In the late 1980s InterNIC created the nato domain for use by NATO. NATO considered none of the then existing TLDs as adequately reflecting their status as an international organization. Soon after this addition, however, InterNIC also created the int TLD for the use by international organizations in general, and persuaded NATO to use the second level domain nato.int instead. The nato TLD, no longer used, was finally removed in July 1996.
Other historical TLDs are cs for Czechoslovakia (now cz for Czech Republic and sk for Slovak Republic), dd for East Germany (using de after reunification of Germany), yu for Federal Republic of Yugoslavia (now rs for Serbia and me for Montenegro), and zr for Zaire (now cd for Democratic Republic of the Congo). In contrast to these, the TLD su has remained active despite the demise of the Soviet Union that it represents.
About the time that ICANN discussed and finally introduced aero, biz, coop, info, museum, name, and pro TLDs, site owners argued that a similar TLD should be made available for adult and pornographic websites to settle the dispute of obscene content on the Internet and the responsibility of service providers under the Communications Decency Act of 1996. Several options were proposed including xxx, sex and adult, but ICANN has not created any.
During the 32nd International Public ICANN Meeting in Paris in 2008, ICANN started a new process of TLD naming policy to take a "significant step forward on the introduction of new generic top-level domains." This program envisions the availability of many new or already proposed domains, as well a new application and implementation process. Observers believed that the new rules could result in hundreds of new gTLDs to be registered. Proposed TLDs include music, shop, berlin and nyc.
ICANN's slow progress in creating new generic top-level domains, and the high application costs associated with TLDs, contributed to the creation of alternate DNS roots with different sets of top-level domains. Such domains may be accessed by configuration of a computer with alternate or additional (forwarder) DNS servers or plugin modules for web browsers. Browser plugins detect alternate root domain requests and access an alternate domain name server for such requests.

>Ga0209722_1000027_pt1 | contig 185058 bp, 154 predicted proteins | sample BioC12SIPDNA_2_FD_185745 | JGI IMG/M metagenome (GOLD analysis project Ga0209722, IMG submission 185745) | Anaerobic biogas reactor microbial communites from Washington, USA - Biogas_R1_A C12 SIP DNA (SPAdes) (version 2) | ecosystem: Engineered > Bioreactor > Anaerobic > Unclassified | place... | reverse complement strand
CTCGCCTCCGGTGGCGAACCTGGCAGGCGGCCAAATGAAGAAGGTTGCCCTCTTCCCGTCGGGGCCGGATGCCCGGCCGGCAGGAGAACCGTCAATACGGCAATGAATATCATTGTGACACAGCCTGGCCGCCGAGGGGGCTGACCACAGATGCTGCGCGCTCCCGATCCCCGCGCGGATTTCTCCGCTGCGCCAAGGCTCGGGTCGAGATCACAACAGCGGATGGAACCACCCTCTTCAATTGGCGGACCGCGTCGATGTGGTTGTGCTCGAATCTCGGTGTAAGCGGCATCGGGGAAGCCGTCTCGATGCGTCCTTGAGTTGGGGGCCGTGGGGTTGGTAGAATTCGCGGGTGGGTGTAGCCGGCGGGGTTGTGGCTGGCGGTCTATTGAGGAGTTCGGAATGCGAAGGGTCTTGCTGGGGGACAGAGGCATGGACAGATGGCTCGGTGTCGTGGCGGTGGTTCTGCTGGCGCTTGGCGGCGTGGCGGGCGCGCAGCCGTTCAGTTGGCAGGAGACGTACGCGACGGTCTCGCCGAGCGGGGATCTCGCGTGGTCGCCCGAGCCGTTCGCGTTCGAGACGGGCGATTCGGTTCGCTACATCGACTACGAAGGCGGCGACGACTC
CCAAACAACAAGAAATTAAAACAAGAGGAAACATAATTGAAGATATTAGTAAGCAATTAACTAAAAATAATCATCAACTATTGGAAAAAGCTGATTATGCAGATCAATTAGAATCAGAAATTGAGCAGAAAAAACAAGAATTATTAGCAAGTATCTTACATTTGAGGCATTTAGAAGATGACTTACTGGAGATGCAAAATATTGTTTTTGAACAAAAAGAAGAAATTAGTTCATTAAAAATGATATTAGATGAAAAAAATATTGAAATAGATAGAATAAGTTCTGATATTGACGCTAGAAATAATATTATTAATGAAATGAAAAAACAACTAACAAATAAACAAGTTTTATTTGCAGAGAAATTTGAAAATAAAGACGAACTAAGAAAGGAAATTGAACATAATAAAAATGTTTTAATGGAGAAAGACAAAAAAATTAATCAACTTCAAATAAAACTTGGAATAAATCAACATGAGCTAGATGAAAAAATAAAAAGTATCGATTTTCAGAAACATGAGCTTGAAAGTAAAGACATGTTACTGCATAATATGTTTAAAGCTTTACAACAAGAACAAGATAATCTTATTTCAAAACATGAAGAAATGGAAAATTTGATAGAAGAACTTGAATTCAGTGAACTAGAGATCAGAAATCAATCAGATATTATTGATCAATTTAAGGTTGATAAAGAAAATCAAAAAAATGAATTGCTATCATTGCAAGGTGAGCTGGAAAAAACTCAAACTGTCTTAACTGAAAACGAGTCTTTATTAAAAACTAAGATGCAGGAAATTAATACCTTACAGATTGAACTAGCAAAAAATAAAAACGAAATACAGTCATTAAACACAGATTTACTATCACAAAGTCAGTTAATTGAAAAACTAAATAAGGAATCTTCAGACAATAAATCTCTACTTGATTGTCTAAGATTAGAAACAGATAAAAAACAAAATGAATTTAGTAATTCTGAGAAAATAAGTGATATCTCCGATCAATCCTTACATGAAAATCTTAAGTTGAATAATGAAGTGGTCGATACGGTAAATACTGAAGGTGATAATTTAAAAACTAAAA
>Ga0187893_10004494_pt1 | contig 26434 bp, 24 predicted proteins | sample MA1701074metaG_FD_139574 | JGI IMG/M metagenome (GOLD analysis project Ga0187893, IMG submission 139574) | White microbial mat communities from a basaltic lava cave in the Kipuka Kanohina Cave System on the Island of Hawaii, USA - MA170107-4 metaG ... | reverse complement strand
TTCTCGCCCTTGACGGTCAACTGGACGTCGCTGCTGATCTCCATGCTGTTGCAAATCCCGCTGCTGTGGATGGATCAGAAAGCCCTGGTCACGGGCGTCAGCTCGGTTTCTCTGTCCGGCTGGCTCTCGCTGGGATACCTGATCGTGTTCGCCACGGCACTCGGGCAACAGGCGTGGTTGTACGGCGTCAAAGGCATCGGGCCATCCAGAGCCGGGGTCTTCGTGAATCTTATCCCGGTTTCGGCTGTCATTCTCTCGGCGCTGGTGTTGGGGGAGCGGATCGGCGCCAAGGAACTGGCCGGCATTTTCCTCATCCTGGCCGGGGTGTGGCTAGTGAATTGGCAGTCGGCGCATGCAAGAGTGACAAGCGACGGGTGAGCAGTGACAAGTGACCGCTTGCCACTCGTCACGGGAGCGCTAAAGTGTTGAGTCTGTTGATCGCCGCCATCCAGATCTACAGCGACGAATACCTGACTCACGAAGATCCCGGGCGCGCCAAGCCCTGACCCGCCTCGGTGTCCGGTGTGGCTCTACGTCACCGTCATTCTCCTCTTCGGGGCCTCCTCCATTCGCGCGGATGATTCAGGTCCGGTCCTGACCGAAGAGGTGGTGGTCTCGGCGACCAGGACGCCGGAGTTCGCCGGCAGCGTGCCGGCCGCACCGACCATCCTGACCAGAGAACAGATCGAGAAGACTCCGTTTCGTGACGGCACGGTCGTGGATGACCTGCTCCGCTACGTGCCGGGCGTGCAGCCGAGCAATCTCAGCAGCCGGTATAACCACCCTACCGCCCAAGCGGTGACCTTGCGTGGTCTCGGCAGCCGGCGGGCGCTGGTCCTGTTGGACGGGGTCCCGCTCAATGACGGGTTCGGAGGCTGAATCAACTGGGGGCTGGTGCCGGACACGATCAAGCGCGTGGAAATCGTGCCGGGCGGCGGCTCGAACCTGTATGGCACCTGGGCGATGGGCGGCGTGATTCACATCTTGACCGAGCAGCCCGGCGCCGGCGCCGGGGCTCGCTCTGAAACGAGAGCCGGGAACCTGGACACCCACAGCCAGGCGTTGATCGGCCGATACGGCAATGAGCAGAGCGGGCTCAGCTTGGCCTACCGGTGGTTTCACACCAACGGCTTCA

Several networks, such as BITNET, CSNET, UUCP or other networks, existed that were in widespread use among computer professionals and academic users, that were incompatible with the Internet and exchanged e-mail with the Internet via special e-mail gateways. For relaying purposes on the gateways, messages associated with these networks were labeled with suffixes such as bitnet, oz, csnet, or uucp, but these domains did not exist as top-level domains in the public Domain Name System of the Internet.
Most of these networks have long since ceased to exist, and although UUCP still gets significant use in parts of the world where Internet infrastructure has not yet become well-established, it subsequently transitioned to using Internet domain names, so pseudo-domains now largely survive as historical relics. One notable exception is the 2007 emergence of SWIFTNet Mail, which uses the swift pseudo-domain.
The top-level pseudo domain local is required by the Zeroconf protocol. It is also used by many organizations internally, which may become a problem for those users as Zeroconf becomes more popular. Both site and internal have been suggested for private usage, but no consensus has emerged.
The anonymity network Tor has a top-level pseudo-domain onion, which can only be reached with a Tor client because it uses the Tor-protocol (onion routing) to reach the hidden service to protect the anonymity of users.